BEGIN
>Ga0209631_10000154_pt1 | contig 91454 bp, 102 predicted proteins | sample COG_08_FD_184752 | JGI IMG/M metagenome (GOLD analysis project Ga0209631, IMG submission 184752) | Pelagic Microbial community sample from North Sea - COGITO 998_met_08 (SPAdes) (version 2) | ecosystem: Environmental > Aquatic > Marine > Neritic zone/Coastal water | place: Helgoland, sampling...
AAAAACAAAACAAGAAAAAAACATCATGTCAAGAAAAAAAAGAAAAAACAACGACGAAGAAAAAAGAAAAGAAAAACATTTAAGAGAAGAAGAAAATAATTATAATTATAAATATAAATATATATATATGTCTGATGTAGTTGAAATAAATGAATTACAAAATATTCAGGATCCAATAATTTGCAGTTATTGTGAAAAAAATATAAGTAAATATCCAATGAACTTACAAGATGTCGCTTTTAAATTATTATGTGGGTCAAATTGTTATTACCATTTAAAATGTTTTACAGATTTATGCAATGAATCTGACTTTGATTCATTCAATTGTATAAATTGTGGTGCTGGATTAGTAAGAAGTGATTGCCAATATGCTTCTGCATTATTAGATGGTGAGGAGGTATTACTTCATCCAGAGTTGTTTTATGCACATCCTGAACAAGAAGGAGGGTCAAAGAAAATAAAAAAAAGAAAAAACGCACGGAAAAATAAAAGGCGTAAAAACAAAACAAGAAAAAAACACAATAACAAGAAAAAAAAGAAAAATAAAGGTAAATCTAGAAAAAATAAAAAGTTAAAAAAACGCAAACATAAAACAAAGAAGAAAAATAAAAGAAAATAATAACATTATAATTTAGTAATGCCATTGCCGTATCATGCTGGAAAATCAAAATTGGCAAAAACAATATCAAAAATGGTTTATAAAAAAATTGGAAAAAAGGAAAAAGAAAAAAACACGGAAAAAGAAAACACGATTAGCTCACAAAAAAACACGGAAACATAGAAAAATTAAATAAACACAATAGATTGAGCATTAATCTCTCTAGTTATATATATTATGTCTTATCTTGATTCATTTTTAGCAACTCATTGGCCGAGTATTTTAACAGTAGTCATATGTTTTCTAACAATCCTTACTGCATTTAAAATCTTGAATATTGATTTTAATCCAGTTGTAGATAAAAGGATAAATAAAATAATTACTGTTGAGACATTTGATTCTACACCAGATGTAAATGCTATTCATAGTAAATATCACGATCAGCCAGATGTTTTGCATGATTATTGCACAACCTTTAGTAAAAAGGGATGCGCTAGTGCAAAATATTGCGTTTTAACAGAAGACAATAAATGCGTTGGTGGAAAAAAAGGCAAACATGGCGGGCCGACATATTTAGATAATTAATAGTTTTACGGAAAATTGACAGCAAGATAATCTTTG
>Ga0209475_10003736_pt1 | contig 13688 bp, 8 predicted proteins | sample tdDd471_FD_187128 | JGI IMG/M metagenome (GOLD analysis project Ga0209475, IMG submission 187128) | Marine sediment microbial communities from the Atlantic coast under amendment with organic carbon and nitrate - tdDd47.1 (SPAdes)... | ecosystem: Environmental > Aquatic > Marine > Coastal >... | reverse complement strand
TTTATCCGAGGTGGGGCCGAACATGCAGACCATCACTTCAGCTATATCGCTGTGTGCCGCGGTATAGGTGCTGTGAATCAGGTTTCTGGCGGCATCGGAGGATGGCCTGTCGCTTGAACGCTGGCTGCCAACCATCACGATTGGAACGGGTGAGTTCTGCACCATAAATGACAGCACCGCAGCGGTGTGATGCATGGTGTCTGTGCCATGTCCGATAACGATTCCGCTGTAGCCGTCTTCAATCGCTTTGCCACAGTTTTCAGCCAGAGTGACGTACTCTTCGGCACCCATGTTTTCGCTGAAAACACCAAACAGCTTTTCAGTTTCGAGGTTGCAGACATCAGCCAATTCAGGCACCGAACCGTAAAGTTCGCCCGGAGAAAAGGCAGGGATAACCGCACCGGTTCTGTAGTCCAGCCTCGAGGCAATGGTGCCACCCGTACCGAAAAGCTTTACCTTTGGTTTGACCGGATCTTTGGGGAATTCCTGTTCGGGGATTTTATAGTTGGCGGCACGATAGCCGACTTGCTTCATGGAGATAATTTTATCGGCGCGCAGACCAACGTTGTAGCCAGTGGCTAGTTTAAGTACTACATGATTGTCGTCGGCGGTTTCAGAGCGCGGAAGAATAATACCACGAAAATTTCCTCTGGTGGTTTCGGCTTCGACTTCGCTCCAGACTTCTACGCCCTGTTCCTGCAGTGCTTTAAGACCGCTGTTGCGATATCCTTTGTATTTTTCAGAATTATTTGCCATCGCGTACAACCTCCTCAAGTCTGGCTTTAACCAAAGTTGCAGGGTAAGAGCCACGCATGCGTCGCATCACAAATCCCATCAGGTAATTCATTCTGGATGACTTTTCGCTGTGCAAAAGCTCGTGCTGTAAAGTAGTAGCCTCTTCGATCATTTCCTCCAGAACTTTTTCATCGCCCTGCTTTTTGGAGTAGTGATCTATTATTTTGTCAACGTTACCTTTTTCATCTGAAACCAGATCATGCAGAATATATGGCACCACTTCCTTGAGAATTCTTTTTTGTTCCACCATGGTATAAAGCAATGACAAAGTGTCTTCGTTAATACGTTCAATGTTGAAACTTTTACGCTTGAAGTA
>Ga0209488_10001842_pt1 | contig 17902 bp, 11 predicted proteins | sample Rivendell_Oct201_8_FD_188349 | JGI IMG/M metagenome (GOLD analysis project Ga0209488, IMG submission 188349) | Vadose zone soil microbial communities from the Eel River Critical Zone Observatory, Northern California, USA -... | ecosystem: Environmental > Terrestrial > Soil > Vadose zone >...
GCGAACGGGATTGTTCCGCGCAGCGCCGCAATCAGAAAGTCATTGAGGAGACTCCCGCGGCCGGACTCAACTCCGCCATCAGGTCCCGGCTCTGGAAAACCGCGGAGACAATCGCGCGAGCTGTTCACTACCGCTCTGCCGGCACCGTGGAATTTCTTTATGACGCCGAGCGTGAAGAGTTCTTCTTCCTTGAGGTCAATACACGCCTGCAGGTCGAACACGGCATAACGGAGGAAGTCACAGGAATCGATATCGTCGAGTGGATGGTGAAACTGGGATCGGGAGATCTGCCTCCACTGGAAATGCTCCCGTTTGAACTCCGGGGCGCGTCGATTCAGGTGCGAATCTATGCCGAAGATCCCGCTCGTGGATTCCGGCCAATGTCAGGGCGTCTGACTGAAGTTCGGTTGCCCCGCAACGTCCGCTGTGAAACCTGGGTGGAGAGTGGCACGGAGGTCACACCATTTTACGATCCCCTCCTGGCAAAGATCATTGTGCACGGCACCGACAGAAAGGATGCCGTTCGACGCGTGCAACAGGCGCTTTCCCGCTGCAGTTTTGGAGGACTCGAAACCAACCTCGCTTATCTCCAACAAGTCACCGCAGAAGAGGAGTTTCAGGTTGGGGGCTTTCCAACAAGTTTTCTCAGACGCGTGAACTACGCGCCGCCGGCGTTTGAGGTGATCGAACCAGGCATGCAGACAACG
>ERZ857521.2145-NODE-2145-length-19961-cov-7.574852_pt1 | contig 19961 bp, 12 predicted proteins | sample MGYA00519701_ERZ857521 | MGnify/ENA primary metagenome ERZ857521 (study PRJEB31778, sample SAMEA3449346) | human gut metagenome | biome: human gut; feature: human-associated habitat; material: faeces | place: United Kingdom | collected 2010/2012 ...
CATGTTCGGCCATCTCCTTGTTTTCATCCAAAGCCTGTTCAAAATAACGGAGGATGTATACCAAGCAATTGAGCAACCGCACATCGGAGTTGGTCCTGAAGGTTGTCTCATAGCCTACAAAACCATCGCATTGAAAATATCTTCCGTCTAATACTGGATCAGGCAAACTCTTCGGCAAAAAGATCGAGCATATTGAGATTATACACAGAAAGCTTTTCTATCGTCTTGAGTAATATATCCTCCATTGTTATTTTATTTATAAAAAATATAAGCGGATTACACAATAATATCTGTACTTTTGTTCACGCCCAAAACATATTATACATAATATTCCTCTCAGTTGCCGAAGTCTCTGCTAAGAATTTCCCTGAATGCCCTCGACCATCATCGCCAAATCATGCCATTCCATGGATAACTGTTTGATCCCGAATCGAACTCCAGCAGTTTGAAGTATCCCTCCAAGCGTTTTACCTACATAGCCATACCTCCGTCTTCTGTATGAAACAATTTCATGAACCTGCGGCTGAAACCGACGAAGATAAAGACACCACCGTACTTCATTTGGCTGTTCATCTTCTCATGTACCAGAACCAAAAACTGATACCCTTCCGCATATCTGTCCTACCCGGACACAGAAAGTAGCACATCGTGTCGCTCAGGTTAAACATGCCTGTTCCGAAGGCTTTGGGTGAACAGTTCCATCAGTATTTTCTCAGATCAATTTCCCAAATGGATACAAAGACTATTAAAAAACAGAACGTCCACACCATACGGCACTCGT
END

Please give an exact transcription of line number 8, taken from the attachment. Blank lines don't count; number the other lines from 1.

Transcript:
CATGTTCGGCCATCTCCTTGTTTTCATCCAAAGCCTGTTCAAAATAACGGAGGATGTATACCAAGCAATTGAGCAACCGCACATCGGAGTTGGTCCTGAAGGTTGTCTCATAGCCTACAAAACCATCGCATTGAAAATATCTTCCGTCTAATACTGGATCAGGCAAACTCTTCGGCAAAAAGATCGAGCATATTGAGATTATACACAGAAAGCTTTTCTATCGTCTTGAGTAATATATCCTCCATTGTTATTTTATTTATAAAAAATATAAGCGGATTACACAATAATATCTGTACTTTTGTTCACGCCCAAAACATATTATACATAATATTCCTCTCAGTTGCCGAAGTCTCTGCTAAGAATTTCCCTGAATGCCCTCGACCATCATCGCCAAATCATGCCATTCCATGGATAACTGTTTGATCCCGAATCGAACTCCAGCAGTTTGAAGTATCCCTCCAAGCGTTTTACCTACATAGCCATACCTCCGTCTTCTGTATGAAACAATTTCATGAACCTGCGGCTGAAACCGACGAAGATAAAGACACCACCGTACTTCATTTGGCTGTTCATCTTCTCATGTACCAGAACCAAAAACTGATACCCTTCCGCATATCTGTCCTACCCGGACACAGAAAGTAGCACATCGTGTCGCTCAGGTTAAACATGCCTGTTCCGAAGGCTTTGGGTGAACAGTTCCATCAGTATTTTCTCAGATCAATTTCCCAAATGGATACAAAGACTATTAAAAAACAGAACGTCCACACCATACGGCACTCGT